An investigation into the impact of sport on the behaviour of young people who reside in an area of socio-economic deprivation and attend a pupil referral unit with North Wales
Cardiff Metropolitan University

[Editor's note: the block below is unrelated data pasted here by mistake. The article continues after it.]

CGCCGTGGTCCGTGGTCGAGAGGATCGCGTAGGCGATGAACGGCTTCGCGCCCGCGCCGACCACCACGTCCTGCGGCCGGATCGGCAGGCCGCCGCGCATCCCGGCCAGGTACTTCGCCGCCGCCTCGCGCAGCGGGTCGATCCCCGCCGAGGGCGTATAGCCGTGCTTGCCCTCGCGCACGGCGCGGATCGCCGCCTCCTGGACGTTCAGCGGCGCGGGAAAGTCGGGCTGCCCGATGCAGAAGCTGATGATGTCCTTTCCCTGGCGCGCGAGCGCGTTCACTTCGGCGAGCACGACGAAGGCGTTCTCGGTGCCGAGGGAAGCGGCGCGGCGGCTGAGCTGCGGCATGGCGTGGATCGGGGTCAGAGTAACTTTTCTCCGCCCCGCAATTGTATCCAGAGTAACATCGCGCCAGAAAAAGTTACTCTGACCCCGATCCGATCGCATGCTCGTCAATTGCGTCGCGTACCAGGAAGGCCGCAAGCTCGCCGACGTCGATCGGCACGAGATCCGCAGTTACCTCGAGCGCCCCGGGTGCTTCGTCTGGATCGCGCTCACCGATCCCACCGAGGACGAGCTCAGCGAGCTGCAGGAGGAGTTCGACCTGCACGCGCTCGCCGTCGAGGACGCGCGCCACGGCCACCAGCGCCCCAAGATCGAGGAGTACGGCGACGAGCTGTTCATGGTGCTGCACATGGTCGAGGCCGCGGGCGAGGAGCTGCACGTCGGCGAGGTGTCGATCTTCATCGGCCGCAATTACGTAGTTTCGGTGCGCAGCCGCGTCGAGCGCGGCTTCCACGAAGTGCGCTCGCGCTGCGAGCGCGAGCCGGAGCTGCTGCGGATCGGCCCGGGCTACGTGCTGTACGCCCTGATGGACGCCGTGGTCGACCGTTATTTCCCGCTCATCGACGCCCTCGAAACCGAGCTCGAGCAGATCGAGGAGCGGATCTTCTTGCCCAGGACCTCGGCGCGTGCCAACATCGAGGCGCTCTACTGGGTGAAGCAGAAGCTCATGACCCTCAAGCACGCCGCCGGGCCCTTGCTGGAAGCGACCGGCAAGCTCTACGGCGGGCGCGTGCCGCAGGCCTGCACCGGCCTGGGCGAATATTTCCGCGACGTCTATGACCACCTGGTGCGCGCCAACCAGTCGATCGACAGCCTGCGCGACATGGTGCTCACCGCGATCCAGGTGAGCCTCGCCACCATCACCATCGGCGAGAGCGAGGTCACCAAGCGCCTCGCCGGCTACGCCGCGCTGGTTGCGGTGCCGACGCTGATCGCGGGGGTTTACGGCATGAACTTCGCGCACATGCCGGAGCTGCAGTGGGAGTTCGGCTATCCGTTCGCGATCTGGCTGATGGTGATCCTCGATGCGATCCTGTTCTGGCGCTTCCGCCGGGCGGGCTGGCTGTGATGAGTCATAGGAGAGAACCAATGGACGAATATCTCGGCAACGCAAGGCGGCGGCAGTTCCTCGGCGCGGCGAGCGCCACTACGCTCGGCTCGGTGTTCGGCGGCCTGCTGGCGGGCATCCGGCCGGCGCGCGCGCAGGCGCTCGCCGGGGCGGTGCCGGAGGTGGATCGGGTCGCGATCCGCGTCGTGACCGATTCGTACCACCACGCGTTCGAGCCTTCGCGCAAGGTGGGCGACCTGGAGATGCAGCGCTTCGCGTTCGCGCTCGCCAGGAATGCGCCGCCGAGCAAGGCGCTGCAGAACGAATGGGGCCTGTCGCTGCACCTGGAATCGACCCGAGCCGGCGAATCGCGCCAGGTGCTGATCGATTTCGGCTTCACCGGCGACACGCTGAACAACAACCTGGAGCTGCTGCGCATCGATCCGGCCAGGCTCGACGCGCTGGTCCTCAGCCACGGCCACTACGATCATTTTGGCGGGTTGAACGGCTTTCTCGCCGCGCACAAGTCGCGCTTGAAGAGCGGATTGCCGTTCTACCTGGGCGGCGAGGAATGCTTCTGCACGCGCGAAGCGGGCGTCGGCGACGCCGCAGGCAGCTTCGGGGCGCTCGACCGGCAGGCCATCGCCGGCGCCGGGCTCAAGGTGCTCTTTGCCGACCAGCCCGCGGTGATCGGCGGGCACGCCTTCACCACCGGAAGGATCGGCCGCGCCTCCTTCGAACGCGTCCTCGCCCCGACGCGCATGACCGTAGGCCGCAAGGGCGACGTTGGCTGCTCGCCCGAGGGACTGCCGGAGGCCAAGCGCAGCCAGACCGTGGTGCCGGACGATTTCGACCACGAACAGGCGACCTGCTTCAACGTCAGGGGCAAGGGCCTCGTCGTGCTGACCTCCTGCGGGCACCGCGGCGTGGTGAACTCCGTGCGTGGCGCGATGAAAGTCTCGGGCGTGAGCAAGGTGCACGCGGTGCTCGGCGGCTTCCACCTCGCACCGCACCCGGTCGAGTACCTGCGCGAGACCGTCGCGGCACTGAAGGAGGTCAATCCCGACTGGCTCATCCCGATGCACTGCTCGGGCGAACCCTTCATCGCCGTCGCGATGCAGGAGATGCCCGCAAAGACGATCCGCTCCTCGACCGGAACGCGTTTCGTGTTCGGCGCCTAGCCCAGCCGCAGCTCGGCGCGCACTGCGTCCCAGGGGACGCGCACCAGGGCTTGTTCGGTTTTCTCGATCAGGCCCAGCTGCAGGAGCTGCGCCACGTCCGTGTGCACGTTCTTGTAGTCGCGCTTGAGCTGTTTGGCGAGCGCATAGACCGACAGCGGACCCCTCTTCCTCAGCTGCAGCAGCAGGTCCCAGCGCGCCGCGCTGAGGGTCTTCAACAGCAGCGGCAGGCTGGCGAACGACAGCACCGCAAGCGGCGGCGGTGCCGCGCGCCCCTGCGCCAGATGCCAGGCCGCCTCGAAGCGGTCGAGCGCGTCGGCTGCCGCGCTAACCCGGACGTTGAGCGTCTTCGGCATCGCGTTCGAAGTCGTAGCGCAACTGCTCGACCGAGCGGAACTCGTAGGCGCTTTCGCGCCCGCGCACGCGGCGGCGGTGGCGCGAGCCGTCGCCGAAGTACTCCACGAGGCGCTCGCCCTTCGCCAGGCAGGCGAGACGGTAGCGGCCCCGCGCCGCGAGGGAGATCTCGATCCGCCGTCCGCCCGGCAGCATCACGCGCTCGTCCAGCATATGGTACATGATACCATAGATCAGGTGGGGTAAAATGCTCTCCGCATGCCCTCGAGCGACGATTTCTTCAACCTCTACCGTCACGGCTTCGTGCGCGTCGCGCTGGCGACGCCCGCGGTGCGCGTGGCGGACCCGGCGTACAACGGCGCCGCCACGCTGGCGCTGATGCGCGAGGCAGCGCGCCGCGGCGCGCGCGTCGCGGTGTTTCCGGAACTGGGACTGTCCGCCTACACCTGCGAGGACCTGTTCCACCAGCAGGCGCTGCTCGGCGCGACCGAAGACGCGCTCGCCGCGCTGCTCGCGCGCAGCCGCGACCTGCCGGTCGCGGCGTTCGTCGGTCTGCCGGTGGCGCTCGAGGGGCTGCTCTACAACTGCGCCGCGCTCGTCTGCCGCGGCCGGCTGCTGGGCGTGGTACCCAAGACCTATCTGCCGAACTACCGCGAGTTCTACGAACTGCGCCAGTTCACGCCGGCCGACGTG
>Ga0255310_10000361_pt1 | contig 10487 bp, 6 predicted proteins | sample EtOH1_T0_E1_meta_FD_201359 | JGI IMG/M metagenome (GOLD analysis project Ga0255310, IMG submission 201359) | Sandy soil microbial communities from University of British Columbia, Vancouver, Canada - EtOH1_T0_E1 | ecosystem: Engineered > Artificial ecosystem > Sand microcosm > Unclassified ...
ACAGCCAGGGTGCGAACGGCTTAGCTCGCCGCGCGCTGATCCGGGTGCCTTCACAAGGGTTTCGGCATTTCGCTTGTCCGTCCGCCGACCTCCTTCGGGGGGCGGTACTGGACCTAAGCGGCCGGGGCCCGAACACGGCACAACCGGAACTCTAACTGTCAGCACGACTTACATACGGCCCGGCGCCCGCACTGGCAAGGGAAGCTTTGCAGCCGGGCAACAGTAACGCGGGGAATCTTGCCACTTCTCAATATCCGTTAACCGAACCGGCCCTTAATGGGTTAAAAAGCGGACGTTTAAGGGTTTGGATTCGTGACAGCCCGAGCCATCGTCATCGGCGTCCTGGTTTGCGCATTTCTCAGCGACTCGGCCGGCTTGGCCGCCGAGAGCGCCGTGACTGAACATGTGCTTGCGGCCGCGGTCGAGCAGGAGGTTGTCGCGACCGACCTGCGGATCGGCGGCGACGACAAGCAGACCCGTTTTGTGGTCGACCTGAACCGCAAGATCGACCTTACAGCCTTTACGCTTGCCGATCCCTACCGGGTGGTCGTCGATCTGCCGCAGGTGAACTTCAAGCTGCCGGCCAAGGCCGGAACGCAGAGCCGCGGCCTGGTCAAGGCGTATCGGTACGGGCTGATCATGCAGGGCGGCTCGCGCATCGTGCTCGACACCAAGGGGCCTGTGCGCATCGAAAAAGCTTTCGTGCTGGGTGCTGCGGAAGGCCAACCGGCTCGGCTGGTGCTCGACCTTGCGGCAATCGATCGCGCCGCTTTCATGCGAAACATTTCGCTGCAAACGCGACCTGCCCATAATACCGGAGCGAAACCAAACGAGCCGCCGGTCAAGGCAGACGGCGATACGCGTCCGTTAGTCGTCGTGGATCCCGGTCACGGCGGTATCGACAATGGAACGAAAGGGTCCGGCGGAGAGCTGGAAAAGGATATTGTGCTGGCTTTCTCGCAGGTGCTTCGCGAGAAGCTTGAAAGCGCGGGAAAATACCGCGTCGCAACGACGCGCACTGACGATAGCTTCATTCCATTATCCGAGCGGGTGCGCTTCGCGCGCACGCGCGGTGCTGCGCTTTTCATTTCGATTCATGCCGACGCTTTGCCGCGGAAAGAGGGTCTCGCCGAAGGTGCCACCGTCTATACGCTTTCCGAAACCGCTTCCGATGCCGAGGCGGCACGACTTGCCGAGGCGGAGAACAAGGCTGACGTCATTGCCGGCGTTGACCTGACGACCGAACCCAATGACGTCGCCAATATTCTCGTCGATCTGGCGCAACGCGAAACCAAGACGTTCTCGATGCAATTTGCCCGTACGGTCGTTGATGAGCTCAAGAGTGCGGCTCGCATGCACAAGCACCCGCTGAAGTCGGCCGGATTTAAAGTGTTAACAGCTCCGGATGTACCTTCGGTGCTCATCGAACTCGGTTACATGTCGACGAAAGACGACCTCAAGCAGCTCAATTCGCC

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Youth antisocial behaviour has become a growing concern in recent years due to the negative influences that it can have on communities. Research has shown that sport can have a positive influence on behaviour, which may lead to a decrease in antisocial behaviour (Coalter, 2007; Laureus, 2009). However, despite anecdotal evidence suggesting a link between sport and behaviour change the research suggests that it is difficult to prove a cause-effect relationship between sport and antisocial behaviour. The aim of this study was to look at the impact that sport has on behaviour of young people, who reside in an area of socio-economic deprivation and attend a pupil referral unit within North Wales. This research adopted a qualitative framework approach; three in-depth semi-structured interviews were conducted with males aged between 13 and 14, two of which were full time at the pupil referral unit and the other part time. The interviews were then transcribed and analysed to identify key themes. This study found that sport had a positive impact on the reduction of antisocial behaviour these young people partake in, this was reinforced by a decrease in the involvement these young people had with the police. Sport provided these young people with an understanding of their behaviours, which helped them to develop key skills such as self-esteem and confidence. However, it is difficult to determine the extent to which sport influenced them, as there are many external factors. For example, parenting, peer groups and the change in their education environment. Furthermore, the predominant use of sport at the unit leads to improvements academically, additionally improvements within their behaviour. Which leads to the discovery that, in order for sport to be successful, a multifaceted approach must be used. This approach reduces boredom levels and increases the possibility of them using their spare time more wisely by participating in sport (Coalter, 2007). To conclude, it is clear that sport contributes to developing pro-social behaviours, through the development of key skills. However, the influential extent is unclear due to the many external factors.
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